It remains essential for LPAs to consider whether proposed changes of use of agricultural buildings are acceptable. This includes appropriateness in a rural setting, effect on traffic, competition with adjacent enterprises especially in villages and market towns, and the extra demand on public services such as refuse collection and emergency services. LPAs are the proper authority to consider and decide these issues. NORA members are opposed to the granting of further permitted development rights for changes of use of redundant agricultural buildings.

Question 3: Are there circumstances that would justify a prior approval process to allow the local planning authority to consider potential impacts?

Pre-application discussion should be the standard approach of developers wishing to change the use of agricultural buildings. This allows the LPA to indicate its likely attitude to the proposal and provides an opportunity for appropriate advice. If there are obvious obstacles to the proposal these can be explained and possibly overcome, but prior approval is inadvisable since it would exclude the community and amenity societies from expressing its views.

Question 4: Do you agree that the size thresholds for change of use should be increased?

The process, whereby the current size threshold for the permitted changes of use within Use Class B was decided, is not clear, so doubling it may or may not be helpful. The real question is whether the demand for changes of use would increase with a greater size threshold rather than whether the change of use should be permitted development. No evidence for this has been provided.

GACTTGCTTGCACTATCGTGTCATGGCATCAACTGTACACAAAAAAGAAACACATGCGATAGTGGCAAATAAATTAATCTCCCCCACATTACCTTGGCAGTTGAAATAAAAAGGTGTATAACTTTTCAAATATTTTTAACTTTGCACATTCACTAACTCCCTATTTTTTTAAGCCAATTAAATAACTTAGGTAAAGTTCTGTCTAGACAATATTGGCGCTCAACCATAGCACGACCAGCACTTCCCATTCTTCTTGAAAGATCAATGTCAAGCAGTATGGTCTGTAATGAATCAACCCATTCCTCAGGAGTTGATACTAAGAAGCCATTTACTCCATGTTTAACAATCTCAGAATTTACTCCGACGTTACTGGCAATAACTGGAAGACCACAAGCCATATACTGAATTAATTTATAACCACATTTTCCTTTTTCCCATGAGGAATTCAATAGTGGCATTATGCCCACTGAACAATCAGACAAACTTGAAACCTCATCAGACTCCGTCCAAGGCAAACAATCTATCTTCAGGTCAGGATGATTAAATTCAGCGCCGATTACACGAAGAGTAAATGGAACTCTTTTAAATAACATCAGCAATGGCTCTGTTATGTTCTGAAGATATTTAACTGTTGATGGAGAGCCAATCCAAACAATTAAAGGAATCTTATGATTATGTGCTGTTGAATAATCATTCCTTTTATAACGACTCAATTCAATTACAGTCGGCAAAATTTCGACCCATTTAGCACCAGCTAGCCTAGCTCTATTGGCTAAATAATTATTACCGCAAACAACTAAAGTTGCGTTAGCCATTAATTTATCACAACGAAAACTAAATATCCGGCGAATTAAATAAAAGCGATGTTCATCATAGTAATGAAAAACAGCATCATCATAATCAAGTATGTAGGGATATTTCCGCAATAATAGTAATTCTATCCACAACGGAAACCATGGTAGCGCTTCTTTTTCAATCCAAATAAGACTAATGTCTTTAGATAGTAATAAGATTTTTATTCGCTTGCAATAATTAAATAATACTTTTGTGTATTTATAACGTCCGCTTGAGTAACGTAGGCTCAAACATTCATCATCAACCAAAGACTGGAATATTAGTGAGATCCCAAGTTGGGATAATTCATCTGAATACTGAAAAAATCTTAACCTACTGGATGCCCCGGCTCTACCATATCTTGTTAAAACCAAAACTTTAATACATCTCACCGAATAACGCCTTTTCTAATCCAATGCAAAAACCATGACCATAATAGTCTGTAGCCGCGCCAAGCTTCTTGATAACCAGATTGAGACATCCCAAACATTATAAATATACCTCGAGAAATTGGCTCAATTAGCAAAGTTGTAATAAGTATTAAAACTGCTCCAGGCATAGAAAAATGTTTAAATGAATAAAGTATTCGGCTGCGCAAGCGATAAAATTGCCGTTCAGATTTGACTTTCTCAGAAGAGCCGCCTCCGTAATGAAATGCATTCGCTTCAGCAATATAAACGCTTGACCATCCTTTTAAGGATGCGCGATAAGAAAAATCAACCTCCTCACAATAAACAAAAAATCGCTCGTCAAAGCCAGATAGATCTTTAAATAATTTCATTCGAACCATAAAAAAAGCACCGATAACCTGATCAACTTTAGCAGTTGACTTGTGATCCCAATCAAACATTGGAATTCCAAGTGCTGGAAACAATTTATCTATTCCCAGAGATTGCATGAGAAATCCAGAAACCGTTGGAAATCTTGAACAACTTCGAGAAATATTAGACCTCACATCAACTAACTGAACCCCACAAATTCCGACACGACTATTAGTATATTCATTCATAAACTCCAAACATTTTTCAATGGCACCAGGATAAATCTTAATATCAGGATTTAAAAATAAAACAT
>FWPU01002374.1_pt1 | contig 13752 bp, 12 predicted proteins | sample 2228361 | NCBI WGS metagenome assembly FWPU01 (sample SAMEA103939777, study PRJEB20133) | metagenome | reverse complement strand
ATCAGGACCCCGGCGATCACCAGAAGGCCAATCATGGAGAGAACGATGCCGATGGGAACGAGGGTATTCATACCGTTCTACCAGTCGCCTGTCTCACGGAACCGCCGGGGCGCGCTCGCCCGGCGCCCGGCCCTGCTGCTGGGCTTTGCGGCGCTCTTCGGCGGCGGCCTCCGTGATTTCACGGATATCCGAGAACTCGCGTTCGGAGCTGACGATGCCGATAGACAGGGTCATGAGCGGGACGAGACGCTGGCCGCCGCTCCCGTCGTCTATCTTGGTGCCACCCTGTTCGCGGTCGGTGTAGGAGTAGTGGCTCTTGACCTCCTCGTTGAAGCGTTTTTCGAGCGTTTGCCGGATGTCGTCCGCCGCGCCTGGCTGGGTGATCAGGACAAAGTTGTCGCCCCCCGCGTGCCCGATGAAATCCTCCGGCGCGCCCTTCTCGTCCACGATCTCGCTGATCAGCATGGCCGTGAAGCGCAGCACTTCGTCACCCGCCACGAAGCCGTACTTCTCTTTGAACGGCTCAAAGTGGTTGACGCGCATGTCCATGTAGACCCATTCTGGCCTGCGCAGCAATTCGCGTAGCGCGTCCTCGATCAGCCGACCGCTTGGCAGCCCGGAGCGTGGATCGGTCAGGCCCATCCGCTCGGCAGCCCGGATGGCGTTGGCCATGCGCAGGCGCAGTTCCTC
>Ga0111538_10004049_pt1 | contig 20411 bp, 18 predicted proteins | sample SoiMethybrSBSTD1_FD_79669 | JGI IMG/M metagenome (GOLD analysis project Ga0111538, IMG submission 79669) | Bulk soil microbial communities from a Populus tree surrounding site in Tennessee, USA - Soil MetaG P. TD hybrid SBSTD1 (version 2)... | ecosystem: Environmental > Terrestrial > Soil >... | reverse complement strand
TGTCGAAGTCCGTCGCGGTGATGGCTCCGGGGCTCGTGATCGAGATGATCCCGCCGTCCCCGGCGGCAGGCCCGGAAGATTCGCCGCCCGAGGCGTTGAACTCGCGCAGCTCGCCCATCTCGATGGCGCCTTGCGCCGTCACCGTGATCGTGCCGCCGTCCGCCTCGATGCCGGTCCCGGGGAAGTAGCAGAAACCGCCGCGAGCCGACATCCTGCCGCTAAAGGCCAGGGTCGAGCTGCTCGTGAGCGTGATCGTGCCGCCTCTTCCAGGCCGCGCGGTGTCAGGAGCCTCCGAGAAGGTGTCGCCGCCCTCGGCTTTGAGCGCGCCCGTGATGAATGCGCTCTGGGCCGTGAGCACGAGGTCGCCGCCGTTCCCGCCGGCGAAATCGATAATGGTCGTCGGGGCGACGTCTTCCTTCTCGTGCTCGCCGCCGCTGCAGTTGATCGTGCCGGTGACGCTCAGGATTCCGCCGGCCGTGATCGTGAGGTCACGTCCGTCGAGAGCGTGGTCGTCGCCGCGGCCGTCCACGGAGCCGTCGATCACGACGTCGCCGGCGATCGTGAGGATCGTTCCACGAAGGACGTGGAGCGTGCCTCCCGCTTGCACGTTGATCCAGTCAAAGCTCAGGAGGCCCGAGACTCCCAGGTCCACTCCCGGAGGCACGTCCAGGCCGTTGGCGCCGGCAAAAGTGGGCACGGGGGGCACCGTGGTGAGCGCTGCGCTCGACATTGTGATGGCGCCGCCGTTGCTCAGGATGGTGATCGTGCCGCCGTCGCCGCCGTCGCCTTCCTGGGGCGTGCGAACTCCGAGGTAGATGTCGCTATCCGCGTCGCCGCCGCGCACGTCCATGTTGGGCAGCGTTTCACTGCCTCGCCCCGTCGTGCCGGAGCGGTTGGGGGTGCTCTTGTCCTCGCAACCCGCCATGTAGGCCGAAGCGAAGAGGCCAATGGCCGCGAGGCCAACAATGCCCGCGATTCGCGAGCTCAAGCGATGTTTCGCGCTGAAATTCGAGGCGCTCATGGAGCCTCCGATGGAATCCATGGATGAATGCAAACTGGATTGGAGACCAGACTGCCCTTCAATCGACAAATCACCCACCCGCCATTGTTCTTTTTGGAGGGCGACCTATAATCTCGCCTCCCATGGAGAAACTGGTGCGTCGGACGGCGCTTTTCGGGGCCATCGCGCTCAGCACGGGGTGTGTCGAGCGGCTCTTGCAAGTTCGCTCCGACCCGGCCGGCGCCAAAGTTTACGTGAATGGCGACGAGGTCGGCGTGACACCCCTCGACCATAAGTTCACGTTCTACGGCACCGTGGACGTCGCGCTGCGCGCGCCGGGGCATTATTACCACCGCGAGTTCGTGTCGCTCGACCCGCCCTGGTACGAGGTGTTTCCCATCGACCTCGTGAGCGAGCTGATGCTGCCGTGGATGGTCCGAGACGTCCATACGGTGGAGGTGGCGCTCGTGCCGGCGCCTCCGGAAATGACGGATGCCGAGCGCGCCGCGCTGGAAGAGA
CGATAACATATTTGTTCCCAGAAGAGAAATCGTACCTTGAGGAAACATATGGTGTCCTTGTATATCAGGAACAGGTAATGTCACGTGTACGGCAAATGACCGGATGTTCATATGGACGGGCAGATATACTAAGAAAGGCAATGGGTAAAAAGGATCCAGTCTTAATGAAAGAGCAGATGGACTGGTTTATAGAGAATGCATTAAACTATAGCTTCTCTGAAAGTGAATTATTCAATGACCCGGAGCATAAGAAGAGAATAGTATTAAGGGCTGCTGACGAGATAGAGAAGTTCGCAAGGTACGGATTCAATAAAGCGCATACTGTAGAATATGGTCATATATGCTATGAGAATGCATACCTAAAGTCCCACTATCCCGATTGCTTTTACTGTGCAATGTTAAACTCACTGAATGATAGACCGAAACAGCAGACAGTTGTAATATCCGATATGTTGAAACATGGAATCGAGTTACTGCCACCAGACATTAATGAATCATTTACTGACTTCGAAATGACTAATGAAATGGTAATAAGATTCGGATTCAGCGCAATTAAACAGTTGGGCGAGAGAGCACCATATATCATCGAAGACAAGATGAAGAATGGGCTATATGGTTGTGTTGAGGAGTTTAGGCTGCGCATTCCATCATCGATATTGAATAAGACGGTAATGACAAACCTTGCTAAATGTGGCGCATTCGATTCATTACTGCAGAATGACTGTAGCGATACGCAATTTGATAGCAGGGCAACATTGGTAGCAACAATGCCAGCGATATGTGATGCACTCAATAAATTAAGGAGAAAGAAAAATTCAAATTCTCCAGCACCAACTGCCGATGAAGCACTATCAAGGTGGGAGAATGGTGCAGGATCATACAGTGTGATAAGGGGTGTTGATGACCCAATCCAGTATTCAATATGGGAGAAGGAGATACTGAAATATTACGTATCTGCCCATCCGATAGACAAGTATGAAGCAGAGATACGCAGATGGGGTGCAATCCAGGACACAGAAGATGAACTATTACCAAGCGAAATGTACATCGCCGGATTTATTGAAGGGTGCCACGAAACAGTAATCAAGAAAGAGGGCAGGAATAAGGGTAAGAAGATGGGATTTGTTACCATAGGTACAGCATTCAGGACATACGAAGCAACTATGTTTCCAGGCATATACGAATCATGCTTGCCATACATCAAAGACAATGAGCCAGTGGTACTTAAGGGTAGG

Question 5: If so, is 470m2 the correct threshold, or should the increase in the limit be larger or more modest?

A doubling of the threshold could have a serious impact on neighbouring enterprises and on traffic, which would not be considered if it were permitted development.

Question 6: Do you think there should be permitted development rights to allow for the temporary use of buildings currently within the A, B1 and D1 and D2 use classes for a range of other specified uses for two years?

NORA strongly supports the use of empty buildings, but considers that granting permitted development rights for two years is in conflict with existing policies and is unwise. LPAs in conjunction with their local community have produced Local Plans and Neighbourhood Plans are now being developed, so granting a free-for-all opportunity to change uses could conflict with Local Policies and Plans and also fly in the face of local decision making. The current planning system and planning authorities are capable of correctly balancing the economic, social and environmental merits of changes of use without causing undue burden on entrepreneurs or property owners.

Any developer considering a use of an empty building would incur considerable expense and effort in implementation. It is difficult to conceive any developer of repute investing in a venture if after two years planning consent could be refused. It may prove attractive to fly-by-night entrepreneurs, who currently use the present gaps in planning controls, but to encourage them cannot be in the long-term interests of the environment.

Use Class A

To allow changes for two years where there are many empty shops could so change the environment that after two years it would never recover.